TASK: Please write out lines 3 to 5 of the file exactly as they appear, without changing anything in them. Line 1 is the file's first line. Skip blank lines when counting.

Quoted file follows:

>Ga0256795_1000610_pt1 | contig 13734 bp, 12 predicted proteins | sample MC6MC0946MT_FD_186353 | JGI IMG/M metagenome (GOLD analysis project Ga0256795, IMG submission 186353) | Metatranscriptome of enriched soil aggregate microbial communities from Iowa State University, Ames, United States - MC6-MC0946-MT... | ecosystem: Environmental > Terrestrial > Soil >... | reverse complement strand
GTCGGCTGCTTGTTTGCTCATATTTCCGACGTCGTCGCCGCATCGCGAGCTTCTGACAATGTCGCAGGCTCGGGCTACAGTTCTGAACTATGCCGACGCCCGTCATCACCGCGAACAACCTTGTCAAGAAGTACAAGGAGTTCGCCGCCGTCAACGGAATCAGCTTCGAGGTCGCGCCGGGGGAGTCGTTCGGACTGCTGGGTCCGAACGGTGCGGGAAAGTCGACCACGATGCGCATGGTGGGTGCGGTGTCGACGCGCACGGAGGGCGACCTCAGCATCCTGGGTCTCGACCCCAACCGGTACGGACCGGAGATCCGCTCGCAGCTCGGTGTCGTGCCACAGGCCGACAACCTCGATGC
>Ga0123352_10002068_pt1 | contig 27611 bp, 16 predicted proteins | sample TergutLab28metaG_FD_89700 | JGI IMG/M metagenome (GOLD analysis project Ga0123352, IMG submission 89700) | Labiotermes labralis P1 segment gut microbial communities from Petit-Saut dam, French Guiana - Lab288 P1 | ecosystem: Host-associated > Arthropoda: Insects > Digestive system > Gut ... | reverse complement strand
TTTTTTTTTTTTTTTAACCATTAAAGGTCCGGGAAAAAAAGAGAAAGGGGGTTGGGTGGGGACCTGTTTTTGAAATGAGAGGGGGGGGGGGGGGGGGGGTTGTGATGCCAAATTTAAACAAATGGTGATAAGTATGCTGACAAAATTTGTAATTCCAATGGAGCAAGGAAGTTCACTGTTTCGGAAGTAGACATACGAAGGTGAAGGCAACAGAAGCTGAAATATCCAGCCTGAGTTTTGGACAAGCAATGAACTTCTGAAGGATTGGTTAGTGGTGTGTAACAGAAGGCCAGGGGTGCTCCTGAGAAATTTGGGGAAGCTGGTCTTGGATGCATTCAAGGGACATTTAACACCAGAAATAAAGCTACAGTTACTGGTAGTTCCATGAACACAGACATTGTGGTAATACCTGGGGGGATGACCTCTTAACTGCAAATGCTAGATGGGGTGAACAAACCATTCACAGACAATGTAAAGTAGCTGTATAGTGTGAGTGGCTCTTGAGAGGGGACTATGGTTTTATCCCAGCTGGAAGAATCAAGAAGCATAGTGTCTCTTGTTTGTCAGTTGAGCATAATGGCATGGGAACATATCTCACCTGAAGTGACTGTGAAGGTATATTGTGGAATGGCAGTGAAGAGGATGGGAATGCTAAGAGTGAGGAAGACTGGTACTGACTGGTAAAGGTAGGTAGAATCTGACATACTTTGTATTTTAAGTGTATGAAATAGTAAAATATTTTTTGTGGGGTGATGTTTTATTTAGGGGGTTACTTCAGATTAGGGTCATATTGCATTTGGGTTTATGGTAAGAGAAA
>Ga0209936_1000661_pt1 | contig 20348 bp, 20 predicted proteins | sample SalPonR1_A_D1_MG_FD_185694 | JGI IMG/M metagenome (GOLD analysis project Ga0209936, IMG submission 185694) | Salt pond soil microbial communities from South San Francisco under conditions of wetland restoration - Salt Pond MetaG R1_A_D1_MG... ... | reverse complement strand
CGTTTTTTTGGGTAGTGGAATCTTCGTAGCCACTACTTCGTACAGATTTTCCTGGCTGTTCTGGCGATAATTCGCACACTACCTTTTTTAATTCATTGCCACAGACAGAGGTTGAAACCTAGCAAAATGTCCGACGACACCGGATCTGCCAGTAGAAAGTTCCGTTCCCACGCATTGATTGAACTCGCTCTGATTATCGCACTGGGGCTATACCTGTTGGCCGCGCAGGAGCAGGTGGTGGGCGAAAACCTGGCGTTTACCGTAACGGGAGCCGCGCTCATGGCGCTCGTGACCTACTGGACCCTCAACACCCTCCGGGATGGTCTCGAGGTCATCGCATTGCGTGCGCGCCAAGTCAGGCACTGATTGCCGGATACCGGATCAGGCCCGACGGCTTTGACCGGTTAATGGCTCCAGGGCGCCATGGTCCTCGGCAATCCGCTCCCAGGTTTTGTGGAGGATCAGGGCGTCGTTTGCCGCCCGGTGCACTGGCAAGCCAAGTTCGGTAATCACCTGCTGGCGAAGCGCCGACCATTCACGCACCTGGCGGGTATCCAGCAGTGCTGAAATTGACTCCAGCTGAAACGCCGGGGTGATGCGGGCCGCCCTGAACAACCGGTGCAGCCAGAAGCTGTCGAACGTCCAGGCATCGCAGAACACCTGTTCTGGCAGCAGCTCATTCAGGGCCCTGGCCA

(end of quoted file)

>Ga0123352_10002068_pt1 | contig 27611 bp, 16 predicted proteins | sample TergutLab28metaG_FD_89700 | JGI IMG/M metagenome (GOLD analysis project Ga0123352, IMG submission 89700) | Labiotermes labralis P1 segment gut microbial communities from Petit-Saut dam, French Guiana - Lab288 P1 | ecosystem: Host-associated > Arthropoda: Insects > Digestive system > Gut ... | reverse complement strand
TTTTTTTTTTTTTTTAACCATTAAAGGTCCGGGAAAAAAAGAGAAAGGGGGTTGGGTGGGGACCTGTTTTTGAAATGAGAGGGGGGGGGGGGGGGGGGGTTGTGATGCCAAATTTAAACAAATGGTGATAAGTATGCTGACAAAATTTGTAATTCCAATGGAGCAAGGAAGTTCACTGTTTCGGAAGTAGACATACGAAGGTGAAGGCAACAGAAGCTGAAATATCCAGCCTGAGTTTTGGACAAGCAATGAACTTCTGAAGGATTGGTTAGTGGTGTGTAACAGAAGGCCAGGGGTGCTCCTGAGAAATTTGGGGAAGCTGGTCTTGGATGCATTCAAGGGACATTTAACACCAGAAATAAAGCTACAGTTACTGGTAGTTCCATGAACACAGACATTGTGGTAATACCTGGGGGGATGACCTCTTAACTGCAAATGCTAGATGGGGTGAACAAACCATTCACAGACAATGTAAAGTAGCTGTATAGTGTGAGTGGCTCTTGAGAGGGGACTATGGTTTTATCCCAGCTGGAAGAATCAAGAAGCATAGTGTCTCTTGTTTGTCAGTTGAGCATAATGGCATGGGAACATATCTCACCTGAAGTGACTGTGAAGGTATATTGTGGAATGGCAGTGAAGAGGATGGGAATGCTAAGAGTGAGGAAGACTGGTACTGACTGGTAAAGGTAGGTAGAATCTGACATACTTTGTATTTTAAGTGTATGAAATAGTAAAATATTTTTTGTGGGGTGATGTTTTATTTAGGGGGTTACTTCAGATTAGGGTCATATTGCATTTGGGTTTATGGTAAGAGAAA
>Ga0209936_1000661_pt1 | contig 20348 bp, 20 predicted proteins | sample SalPonR1_A_D1_MG_FD_185694 | JGI IMG/M metagenome (GOLD analysis project Ga0209936, IMG submission 185694) | Salt pond soil microbial communities from South San Francisco under conditions of wetland restoration - Salt Pond MetaG R1_A_D1_MG... ... | reverse complement strand